You’ll find lots of photo-ops throughout Santa Cruz, from the beautiful beaches to the Boardwalk. If you want to capture wildlife, be sure to head to the Santa Cruz Wharf, located at the north end of the Boardwalk. On any given day there are countless sea lions hanging around. Keep an eye out for pelicans, sea otters, porpoise and whales too. You can also get some great shots from the Sky Rider (gondolas) at the amusement park.
Old Mission Santa Barbara is one of the most iconic landmarks on California’s central coast, built in 1876 on a hilltop overlooking the city and the Pacific. With its blend of Roman, Greek and Spanish architectural styles and six pink columns, the façade is one of the most popular among Instagrammers. The grounds are beautiful too, filled with roses and palm trees.
One of the most famous castles in the U.S., Hearst was built in 1919 as a residence for newspaper mogul William Randolph Hearst. Donated to the state of California in the 1970s, it’s since been designated a state historical monument, with magnificent architecture, antiques and an extensive collection of impressive works of art. Inspired by a Spanish cathedral, it sits across 250,000 acres along the coast and includes 127 acres of gardens, the stunning Neptune pool and a Roman pool, providing plenty of photo-ops.
The world-famous Winchester Mystery House is a Victorian mansion designed by Winchester Rifle heiress Sarah Winchester. The construction of the house began in 1884, and occupied the lives of craftsmen and carpenters for nearly 40 years, until 1922 when Sarah died. It’s filled with so many unexplained oddities like doors that lead to nowhere, that it became known as the Winchester Mystery House. It has 160 rooms, over 40 fireplaces and three working elevators. While tours are available, it’s worth visiting just for the exterior.
Located in the northeast corner of Los Angeles County, when springtime comes, the Antelope Valley California Poppy Reserve is a must-visit. It’s one of Mother Nature’s most spectacular shows, with the hills blanketed in orange thanks to the impressive technicolor display of California poppies, the state’s official flower.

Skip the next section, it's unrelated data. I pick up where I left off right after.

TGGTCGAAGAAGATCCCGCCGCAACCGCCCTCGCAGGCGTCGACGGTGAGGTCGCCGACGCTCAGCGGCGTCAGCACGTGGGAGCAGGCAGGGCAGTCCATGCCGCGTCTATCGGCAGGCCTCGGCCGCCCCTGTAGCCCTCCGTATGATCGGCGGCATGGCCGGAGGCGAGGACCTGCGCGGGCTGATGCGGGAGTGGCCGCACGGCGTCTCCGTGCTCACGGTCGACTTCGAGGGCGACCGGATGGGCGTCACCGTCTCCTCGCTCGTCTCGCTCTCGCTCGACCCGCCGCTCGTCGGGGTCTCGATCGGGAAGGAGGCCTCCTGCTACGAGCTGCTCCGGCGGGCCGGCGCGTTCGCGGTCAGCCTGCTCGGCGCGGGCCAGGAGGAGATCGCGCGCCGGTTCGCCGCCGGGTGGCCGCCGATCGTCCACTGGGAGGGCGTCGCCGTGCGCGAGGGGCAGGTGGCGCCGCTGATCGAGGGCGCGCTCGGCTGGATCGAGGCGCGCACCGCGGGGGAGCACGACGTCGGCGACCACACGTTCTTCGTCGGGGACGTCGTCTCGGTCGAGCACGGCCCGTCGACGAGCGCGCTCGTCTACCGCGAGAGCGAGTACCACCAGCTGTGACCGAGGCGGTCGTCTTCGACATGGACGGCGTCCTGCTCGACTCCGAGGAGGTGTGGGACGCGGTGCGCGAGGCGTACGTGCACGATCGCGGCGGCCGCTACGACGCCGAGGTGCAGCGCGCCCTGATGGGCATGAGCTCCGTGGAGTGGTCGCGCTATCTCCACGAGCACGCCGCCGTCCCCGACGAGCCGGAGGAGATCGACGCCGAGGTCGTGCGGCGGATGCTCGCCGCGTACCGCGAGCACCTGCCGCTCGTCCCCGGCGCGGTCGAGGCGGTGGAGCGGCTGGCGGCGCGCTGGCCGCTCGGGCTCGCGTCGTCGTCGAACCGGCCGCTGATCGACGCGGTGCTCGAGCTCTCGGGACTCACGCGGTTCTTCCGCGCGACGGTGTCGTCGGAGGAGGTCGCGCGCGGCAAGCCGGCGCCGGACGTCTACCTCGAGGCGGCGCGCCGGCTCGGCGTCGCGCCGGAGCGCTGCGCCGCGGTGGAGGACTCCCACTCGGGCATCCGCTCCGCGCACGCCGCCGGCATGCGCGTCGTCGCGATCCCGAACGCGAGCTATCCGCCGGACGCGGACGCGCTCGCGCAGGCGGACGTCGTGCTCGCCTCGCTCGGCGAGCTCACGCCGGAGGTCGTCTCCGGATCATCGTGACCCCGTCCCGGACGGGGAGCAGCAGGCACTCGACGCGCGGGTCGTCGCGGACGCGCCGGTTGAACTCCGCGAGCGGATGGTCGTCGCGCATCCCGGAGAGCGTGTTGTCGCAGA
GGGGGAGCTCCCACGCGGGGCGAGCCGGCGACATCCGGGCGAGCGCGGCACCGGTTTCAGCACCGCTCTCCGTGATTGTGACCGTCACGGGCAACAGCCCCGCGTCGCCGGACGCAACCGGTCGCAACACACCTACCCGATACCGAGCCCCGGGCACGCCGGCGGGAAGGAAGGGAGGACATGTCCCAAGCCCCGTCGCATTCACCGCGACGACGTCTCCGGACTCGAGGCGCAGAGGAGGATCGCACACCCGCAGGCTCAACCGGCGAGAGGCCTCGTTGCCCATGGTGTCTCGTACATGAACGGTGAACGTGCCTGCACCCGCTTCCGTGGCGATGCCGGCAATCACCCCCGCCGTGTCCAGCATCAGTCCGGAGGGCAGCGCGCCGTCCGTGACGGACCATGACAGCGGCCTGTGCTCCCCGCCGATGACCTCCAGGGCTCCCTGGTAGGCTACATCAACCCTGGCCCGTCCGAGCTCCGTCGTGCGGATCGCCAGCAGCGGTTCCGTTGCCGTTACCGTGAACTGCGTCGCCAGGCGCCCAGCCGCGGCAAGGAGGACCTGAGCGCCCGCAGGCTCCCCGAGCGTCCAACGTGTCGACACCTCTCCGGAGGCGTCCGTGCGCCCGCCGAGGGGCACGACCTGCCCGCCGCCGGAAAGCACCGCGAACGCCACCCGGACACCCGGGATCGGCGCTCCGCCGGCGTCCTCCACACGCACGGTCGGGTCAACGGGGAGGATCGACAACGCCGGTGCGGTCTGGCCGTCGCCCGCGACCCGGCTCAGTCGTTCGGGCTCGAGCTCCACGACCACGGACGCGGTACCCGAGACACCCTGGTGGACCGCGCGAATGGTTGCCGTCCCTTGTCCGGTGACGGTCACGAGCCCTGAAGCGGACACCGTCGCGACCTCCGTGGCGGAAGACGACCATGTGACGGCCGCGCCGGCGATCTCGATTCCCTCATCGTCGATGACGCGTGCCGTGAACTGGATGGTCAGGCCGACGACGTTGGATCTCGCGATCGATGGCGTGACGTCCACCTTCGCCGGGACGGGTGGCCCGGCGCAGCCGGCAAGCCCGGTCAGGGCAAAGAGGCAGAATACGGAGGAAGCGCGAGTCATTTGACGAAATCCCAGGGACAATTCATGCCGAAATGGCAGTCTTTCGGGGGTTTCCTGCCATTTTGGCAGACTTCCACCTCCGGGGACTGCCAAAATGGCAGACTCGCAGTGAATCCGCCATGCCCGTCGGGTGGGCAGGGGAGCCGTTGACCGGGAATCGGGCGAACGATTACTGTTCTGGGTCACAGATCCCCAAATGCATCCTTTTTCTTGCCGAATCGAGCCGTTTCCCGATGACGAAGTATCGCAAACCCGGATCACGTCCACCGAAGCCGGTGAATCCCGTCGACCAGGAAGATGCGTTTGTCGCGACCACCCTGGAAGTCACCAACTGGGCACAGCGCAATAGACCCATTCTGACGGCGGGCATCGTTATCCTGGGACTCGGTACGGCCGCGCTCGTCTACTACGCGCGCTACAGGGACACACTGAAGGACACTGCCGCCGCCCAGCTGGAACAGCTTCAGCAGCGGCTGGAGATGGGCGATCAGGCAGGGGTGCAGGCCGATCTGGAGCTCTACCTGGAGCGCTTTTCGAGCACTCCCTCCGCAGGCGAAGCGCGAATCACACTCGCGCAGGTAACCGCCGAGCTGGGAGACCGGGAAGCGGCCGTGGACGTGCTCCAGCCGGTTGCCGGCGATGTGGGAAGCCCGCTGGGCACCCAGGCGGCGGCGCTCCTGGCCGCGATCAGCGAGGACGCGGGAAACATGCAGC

The Hollywood sign is an iconic Los Angeles landmark in Griffith Park. By taking a hike through its western frontier you’ll get a close-up view for a great shot below the ridgeline at the summit of Mount Lee. If you want a longer trek, you can ascend above and behind the 45-foot-tall aluminum letters. Not only will you get a great view of the sign, but the downtown Los Angeles skyline, and on a clear day, the ocean. Don’t expect to be able to touch the sign because human hands are strictly prohibited. In fact, the sign is protected by fencing, so staying on authorized trails is the best way to get a good view.
Glass Beach is made up of hundreds of thousands of small, smooth, colored pieces of “sea glass.” The site was used as the city dump, from the early 1900s to the 1960s. Over the next several decades the pounding waves cleansed the beach, breaking down everything but glass and pottery, resulting in those colorful tiny pieces that cover it today. While it’s often been called a “mecca for sea glass collectors,” it’s illegal to remove it, so it’s better to take pictures than any glass you find, leaving it for others to enjoy.
Potato Chip Rock has become one of those iconic Instagram shots, so don’t expect a tranquil hike as you follow the challenging 8-mile trek to reach it. The rock looks as if it will break at any moment, but it’s plenty sturdy enough to stand on. Go as early in the morning as possible and be prepared to wait in line for a photo. You’ll enjoy beautiful views from your perch too.
In the summer, Yosemite Valley is jam-packed with visitors, making it feel more like a trip to Disneyland than a national park. It’s not easy to get those pictures with so many others trying to do the same, but if you visit in the fall, you won’t have to fight off the masses to enjoy the views and snap your photos of spots like Yosemite Falls highlighted with the colors of autumn. Although many of the trees in the park are evergreen, the park is also home to big-leaf maples, black oaks and many deciduous trees that turn vibrant shades of red and yellow around mid-October. There are miles and miles of hikes to enjoy, bringing countless other photo-ops too.